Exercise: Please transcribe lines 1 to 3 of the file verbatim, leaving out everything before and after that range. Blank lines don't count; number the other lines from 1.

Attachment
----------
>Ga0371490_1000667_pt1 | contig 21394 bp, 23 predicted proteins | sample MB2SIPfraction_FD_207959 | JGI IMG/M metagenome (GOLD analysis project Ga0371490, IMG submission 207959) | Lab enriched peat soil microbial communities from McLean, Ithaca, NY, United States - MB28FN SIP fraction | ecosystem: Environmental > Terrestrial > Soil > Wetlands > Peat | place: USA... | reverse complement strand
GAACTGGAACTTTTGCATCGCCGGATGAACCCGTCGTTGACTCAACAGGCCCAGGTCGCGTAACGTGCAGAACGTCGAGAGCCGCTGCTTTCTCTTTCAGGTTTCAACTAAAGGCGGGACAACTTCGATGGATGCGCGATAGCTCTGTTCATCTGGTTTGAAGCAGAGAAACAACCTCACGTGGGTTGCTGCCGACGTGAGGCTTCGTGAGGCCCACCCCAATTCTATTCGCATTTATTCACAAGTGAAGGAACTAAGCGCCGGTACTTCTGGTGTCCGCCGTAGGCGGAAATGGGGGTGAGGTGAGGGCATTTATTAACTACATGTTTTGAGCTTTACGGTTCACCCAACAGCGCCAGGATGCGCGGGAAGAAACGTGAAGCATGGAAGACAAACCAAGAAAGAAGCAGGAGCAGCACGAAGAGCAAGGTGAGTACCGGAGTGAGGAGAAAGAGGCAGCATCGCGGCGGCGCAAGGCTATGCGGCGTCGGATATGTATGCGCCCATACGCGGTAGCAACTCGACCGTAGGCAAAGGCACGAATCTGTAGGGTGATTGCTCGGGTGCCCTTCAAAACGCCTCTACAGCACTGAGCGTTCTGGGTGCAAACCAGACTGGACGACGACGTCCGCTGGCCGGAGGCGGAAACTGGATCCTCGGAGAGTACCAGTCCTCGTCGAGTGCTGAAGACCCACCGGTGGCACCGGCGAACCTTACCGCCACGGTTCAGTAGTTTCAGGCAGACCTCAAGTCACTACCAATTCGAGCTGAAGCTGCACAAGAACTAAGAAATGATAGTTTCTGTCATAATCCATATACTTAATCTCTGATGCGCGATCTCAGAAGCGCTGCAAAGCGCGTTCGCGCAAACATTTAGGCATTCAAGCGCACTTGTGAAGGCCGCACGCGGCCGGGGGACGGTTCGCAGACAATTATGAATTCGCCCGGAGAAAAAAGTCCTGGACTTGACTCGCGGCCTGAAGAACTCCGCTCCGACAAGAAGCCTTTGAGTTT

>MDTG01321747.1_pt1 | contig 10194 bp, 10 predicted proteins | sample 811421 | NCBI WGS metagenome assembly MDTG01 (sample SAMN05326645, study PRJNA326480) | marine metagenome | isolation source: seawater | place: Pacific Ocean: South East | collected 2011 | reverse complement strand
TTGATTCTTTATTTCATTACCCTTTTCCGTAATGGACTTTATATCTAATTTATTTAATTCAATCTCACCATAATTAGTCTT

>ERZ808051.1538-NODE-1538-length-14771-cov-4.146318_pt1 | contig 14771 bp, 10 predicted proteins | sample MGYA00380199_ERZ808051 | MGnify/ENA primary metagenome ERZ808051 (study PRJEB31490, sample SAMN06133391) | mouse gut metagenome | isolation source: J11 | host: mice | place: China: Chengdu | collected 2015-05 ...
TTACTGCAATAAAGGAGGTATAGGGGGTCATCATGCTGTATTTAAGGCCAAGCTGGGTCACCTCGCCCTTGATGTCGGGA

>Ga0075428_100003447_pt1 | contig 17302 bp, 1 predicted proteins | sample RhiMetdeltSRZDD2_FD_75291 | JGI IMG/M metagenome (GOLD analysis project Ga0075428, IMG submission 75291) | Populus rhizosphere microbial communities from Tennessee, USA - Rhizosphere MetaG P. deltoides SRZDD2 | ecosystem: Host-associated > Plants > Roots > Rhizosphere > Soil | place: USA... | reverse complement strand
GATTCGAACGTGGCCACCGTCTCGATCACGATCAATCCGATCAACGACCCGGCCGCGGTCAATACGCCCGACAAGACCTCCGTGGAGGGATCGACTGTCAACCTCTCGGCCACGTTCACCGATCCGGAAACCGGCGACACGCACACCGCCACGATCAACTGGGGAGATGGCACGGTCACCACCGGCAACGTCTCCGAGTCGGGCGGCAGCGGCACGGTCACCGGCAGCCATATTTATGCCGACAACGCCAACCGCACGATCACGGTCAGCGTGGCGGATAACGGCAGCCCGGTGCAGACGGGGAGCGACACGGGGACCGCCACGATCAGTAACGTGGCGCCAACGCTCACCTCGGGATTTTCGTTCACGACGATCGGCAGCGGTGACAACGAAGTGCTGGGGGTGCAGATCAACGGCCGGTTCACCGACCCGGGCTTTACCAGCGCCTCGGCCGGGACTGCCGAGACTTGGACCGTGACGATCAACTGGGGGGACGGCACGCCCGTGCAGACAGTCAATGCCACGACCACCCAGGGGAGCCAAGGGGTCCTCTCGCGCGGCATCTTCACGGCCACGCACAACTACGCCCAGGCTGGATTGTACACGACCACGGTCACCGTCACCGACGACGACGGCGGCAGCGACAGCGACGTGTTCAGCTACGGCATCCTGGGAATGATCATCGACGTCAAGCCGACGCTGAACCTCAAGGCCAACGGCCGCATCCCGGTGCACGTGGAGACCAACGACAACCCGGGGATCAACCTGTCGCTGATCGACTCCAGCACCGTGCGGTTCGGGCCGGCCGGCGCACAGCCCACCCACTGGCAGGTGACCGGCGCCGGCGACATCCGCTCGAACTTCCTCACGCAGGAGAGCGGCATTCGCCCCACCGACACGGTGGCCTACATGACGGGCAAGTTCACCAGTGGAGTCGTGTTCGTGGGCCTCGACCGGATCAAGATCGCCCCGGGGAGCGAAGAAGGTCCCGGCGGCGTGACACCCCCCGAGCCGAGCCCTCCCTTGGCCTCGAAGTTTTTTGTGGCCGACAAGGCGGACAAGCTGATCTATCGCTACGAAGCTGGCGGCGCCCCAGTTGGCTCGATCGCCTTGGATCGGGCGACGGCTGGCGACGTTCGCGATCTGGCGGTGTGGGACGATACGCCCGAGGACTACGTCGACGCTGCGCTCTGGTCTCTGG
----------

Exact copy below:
>Ga0371490_1000667_pt1 | contig 21394 bp, 23 predicted proteins | sample MB2SIPfraction_FD_207959 | JGI IMG/M metagenome (GOLD analysis project Ga0371490, IMG submission 207959) | Lab enriched peat soil microbial communities from McLean, Ithaca, NY, United States - MB28FN SIP fraction | ecosystem: Environmental > Terrestrial > Soil > Wetlands > Peat | place: USA... | reverse complement strand
GAACTGGAACTTTTGCATCGCCGGATGAACCCGTCGTTGACTCAACAGGCCCAGGTCGCGTAACGTGCAGAACGTCGAGAGCCGCTGCTTTCTCTTTCAGGTTTCAACTAAAGGCGGGACAACTTCGATGGATGCGCGATAGCTCTGTTCATCTGGTTTGAAGCAGAGAAACAACCTCACGTGGGTTGCTGCCGACGTGAGGCTTCGTGAGGCCCACCCCAATTCTATTCGCATTTATTCACAAGTGAAGGAACTAAGCGCCGGTACTTCTGGTGTCCGCCGTAGGCGGAAATGGGGGTGAGGTGAGGGCATTTATTAACTACATGTTTTGAGCTTTACGGTTCACCCAACAGCGCCAGGATGCGCGGGAAGAAACGTGAAGCATGGAAGACAAACCAAGAAAGAAGCAGGAGCAGCACGAAGAGCAAGGTGAGTACCGGAGTGAGGAGAAAGAGGCAGCATCGCGGCGGCGCAAGGCTATGCGGCGTCGGATATGTATGCGCCCATACGCGGTAGCAACTCGACCGTAGGCAAAGGCACGAATCTGTAGGGTGATTGCTCGGGTGCCCTTCAAAACGCCTCTACAGCACTGAGCGTTCTGGGTGCAAACCAGACTGGACGACGACGTCCGCTGGCCGGAGGCGGAAACTGGATCCTCGGAGAGTACCAGTCCTCGTCGAGTGCTGAAGACCCACCGGTGGCACCGGCGAACCTTACCGCCACGGTTCAGTAGTTTCAGGCAGACCTCAAGTCACTACCAATTCGAGCTGAAGCTGCACAAGAACTAAGAAATGATAGTTTCTGTCATAATCCATATACTTAATCTCTGATGCGCGATCTCAGAAGCGCTGCAAAGCGCGTTCGCGCAAACATTTAGGCATTCAAGCGCACTTGTGAAGGCCGCACGCGGCCGGGGGACGGTTCGCAGACAATTATGAATTCGCCCGGAGAAAAAAGTCCTGGACTTGACTCGCGGCCTGAAGAACTCCGCTCCGACAAGAAGCCTTTGAGTTT

>MDTG01321747.1_pt1 | contig 10194 bp, 10 predicted proteins | sample 811421 | NCBI WGS metagenome assembly MDTG01 (sample SAMN05326645, study PRJNA326480) | marine metagenome | isolation source: seawater | place: Pacific Ocean: South East | collected 2011 | reverse complement strand